The specific profiles of the intervention teams, relying largely on social workers, also determined the profile of participants reached, among which there were few pregnant women. On the other hand, the rate of people at higher risk of drinking alcohol during pregnancy in our sample (30% classified to moderate and high risk groups) was higher than in the general population [based on the data indicating that 22% of women of child bearing age in Poland have had at least one Risky Single Occasion Drinking—RSOD episode in the past 12 months (55)].
The small number of pregnant participants in the study does not allow conclusions to be drawn on the effectiveness of the FAR SEAS approach during pregnancy specifically (even in a situation where we did not record any cases of alcohol consumption among participants who were pregnant at the time of last study visit). However, our findings do suggest positive influences of the interventions on the participants taken as a whole, especially those who drink alcohol at risky level and/or present other psycho-social risk factors of drinking alcohol during pregnancy, and therefore at higher risk of giving birth to a child with FASD (i.e., our moderate-risk group).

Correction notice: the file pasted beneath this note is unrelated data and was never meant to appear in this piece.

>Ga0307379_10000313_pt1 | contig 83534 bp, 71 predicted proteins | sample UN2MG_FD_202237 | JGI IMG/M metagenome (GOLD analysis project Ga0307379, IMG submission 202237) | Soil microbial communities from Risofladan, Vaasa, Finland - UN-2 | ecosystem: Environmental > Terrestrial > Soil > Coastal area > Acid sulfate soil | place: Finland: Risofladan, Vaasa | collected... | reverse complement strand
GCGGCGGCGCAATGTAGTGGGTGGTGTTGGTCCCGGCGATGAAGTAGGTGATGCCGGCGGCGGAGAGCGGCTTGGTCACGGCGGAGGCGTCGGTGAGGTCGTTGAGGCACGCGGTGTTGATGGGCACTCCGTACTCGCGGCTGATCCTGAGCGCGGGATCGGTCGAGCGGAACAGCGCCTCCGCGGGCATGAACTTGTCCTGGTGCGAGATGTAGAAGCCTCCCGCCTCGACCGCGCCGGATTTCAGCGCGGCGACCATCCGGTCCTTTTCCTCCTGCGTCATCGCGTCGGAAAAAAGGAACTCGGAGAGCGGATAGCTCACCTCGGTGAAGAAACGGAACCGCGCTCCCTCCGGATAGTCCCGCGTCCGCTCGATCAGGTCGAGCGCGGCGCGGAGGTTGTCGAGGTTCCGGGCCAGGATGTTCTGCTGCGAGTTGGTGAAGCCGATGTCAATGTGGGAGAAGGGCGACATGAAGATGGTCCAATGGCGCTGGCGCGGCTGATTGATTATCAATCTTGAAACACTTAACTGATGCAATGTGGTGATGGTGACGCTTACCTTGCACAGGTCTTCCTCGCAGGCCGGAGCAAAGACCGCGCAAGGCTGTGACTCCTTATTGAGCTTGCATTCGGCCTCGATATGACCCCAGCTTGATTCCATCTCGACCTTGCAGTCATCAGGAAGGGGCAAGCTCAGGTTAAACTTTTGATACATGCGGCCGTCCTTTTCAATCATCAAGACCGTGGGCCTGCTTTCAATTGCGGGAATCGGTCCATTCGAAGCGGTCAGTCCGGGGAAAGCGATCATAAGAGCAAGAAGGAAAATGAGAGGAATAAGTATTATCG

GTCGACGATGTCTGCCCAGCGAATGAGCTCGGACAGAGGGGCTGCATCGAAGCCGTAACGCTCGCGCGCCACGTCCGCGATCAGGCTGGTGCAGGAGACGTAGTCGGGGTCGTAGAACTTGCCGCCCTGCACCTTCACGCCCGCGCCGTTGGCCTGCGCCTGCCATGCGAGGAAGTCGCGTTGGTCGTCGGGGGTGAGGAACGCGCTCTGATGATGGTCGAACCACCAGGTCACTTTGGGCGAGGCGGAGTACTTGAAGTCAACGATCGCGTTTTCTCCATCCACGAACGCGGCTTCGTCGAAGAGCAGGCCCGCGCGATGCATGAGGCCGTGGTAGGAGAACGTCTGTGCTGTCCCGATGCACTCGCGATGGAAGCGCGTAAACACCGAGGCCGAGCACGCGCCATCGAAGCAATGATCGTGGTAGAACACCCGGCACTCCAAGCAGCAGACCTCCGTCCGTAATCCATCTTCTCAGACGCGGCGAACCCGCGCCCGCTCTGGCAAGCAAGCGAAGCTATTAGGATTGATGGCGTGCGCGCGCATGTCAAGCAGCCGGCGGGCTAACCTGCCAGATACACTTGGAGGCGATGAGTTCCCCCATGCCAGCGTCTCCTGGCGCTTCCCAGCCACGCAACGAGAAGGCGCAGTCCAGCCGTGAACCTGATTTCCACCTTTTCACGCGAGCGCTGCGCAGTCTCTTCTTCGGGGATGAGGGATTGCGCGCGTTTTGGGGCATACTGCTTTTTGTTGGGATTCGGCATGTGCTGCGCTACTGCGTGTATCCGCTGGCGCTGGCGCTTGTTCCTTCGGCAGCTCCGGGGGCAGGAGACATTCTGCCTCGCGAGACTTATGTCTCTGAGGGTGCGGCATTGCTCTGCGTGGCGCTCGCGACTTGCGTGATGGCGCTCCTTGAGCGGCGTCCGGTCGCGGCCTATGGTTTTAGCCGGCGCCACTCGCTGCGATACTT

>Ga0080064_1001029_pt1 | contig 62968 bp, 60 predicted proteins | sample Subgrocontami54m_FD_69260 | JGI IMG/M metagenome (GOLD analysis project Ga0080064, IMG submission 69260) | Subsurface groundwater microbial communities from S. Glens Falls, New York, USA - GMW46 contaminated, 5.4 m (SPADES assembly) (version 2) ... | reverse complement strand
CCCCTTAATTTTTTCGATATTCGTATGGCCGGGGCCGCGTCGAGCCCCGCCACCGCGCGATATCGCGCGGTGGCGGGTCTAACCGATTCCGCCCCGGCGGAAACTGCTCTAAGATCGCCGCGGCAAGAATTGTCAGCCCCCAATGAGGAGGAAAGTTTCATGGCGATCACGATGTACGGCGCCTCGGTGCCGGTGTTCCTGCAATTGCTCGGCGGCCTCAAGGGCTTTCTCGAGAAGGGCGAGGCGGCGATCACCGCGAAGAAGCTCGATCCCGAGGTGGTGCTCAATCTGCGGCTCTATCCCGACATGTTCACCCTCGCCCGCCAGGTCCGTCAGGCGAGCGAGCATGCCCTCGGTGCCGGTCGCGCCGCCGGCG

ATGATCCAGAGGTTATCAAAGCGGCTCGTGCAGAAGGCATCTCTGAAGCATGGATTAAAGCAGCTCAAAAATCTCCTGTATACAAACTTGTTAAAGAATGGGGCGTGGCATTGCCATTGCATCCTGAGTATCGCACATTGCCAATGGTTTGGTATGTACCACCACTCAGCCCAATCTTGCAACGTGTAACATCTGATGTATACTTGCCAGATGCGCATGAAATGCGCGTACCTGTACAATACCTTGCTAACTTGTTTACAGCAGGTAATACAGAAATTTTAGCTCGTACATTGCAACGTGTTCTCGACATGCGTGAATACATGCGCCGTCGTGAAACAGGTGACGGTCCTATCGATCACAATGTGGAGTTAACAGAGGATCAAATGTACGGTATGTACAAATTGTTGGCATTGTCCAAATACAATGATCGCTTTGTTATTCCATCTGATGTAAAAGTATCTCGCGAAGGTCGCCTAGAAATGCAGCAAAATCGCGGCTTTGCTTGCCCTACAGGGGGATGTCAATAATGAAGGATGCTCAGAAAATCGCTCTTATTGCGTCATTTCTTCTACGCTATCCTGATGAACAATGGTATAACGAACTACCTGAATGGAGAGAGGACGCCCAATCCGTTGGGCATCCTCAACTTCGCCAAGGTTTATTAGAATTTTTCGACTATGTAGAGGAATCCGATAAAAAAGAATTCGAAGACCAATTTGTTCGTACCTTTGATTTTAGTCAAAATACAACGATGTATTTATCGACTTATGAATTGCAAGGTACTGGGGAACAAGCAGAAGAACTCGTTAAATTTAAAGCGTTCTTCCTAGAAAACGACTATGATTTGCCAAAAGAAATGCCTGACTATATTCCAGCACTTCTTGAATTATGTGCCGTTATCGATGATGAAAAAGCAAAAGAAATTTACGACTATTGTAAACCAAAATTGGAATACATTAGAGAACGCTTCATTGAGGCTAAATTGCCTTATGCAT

Given the importance of being able to target the intervention to the group most in need of support, i.e., women most at high risk of alcohol exposed pregnancy, the result indicating significant reductions in risky alcohol consumption among the high-risk subgroup is very promising. It is also important that the interventions offered to this group within the FAR SEAS project had positive effects on their domestic situation (reduced violence) and mood (depressive symptoms). However, more intensive or different interventions, or the engagement of other specialists (probably, linking to health professionals) are needed to improve their reproductive health (i.e., contraception use, visiting a gynecologist), and to reduce other psychoactive substance use in pregnancy.